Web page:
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‘Diet for a Small Planet’ helped spark a food revolution. 50 years later, it’s evolving.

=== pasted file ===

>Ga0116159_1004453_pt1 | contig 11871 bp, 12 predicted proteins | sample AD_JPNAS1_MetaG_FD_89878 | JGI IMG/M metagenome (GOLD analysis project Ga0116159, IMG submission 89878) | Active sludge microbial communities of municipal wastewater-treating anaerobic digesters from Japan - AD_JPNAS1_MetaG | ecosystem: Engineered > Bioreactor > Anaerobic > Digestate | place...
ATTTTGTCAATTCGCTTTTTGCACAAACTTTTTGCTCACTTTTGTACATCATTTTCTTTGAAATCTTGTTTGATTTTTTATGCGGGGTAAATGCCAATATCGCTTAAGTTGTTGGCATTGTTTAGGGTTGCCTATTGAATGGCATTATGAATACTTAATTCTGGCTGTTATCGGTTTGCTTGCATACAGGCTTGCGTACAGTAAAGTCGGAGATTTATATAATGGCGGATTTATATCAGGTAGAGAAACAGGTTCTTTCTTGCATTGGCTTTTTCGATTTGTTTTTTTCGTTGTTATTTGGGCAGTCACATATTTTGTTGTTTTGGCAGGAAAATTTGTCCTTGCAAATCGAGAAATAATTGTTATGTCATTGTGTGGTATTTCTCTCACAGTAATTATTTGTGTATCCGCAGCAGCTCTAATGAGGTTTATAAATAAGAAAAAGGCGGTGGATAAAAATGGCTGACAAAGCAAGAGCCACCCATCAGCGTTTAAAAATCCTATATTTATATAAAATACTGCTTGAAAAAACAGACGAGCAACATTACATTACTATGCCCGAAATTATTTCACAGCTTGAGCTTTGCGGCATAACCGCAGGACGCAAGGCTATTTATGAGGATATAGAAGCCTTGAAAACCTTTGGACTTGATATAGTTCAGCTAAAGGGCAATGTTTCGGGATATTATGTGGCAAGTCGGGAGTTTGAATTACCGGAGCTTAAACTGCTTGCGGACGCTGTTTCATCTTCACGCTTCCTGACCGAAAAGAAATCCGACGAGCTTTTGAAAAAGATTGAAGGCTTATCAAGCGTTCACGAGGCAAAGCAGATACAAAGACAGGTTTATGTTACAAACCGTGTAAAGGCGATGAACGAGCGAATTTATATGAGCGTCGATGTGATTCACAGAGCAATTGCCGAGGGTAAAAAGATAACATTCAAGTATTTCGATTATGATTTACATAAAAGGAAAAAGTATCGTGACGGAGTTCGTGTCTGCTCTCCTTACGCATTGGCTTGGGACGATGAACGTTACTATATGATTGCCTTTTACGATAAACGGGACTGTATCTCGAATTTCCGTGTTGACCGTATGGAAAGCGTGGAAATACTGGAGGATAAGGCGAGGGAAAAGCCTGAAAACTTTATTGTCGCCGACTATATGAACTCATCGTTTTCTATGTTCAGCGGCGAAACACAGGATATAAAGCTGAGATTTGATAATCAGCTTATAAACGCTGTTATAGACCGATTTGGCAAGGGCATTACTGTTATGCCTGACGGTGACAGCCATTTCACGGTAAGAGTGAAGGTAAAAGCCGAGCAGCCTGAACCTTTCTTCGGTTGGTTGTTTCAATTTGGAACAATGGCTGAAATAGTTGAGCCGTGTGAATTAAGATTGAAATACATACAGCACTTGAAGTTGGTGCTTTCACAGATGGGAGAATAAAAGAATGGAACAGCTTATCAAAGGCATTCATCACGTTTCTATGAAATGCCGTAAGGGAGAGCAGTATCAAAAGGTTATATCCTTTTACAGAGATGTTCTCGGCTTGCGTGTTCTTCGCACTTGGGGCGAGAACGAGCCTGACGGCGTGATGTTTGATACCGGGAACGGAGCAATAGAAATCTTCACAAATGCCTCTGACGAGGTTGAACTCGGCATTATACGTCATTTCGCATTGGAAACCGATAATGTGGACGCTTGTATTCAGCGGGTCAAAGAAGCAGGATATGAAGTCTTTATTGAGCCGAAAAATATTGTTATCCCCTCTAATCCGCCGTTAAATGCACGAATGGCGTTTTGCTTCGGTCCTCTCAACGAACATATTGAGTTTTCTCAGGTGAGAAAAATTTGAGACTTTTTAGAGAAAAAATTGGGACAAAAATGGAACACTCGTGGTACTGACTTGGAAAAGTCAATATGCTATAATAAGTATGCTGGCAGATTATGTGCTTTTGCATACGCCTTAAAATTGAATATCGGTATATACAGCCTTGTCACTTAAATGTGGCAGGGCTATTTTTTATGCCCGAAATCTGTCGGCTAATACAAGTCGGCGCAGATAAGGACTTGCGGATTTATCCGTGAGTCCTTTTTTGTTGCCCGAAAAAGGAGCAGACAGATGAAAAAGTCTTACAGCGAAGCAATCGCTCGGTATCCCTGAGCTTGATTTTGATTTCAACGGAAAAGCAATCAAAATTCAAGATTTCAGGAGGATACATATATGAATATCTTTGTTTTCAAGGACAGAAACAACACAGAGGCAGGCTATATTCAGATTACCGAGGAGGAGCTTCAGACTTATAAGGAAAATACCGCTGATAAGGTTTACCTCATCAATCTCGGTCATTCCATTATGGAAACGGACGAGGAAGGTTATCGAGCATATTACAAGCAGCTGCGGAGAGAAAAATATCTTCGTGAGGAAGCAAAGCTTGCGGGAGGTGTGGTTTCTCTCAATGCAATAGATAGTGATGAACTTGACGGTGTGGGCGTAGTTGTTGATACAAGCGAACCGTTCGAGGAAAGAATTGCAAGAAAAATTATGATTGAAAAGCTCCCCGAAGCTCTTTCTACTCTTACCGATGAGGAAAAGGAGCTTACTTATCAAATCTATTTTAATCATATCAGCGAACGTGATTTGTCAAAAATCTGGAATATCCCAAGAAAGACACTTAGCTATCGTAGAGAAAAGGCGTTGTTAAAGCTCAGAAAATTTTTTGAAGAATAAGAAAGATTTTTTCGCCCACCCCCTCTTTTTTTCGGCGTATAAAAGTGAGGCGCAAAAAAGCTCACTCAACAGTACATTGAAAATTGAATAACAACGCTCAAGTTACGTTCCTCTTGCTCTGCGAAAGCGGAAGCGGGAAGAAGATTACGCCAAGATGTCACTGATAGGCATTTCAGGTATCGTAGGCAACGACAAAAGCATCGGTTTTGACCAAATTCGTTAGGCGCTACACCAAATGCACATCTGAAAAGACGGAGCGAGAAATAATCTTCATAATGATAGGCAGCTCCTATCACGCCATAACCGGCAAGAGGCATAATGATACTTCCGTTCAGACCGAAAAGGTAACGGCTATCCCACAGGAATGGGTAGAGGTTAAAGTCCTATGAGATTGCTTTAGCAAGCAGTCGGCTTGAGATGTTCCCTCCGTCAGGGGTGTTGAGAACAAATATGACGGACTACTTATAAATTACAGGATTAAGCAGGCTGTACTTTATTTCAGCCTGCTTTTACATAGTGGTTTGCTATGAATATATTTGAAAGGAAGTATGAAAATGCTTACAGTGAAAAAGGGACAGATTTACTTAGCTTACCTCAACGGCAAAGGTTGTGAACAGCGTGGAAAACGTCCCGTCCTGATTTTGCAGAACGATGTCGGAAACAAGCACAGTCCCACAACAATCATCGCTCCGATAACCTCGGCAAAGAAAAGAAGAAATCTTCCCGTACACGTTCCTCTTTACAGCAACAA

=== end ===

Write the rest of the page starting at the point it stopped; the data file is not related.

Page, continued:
At its heart, “Diet for a Small Planet” holds that universal access to a healthy and sustainable diet provides a global springboard to a better environment, functional democracies, stronger economies and increased social justice. While the concept might seem commonplace today, it was revolutionary at the time. For Lappé, now 77, focusing her research on the merits of a plant-centered diet was inevitable, even though she was not herself a vegetarian at that time, because it was clear that growing legumes for consumption was more cost-effective and eco-conscious than raising animals for food. What she didn’t expect was that her research would catch the eye of Betty Ballantine, co-owner of Ballantine Books, a popular paperback publisher.

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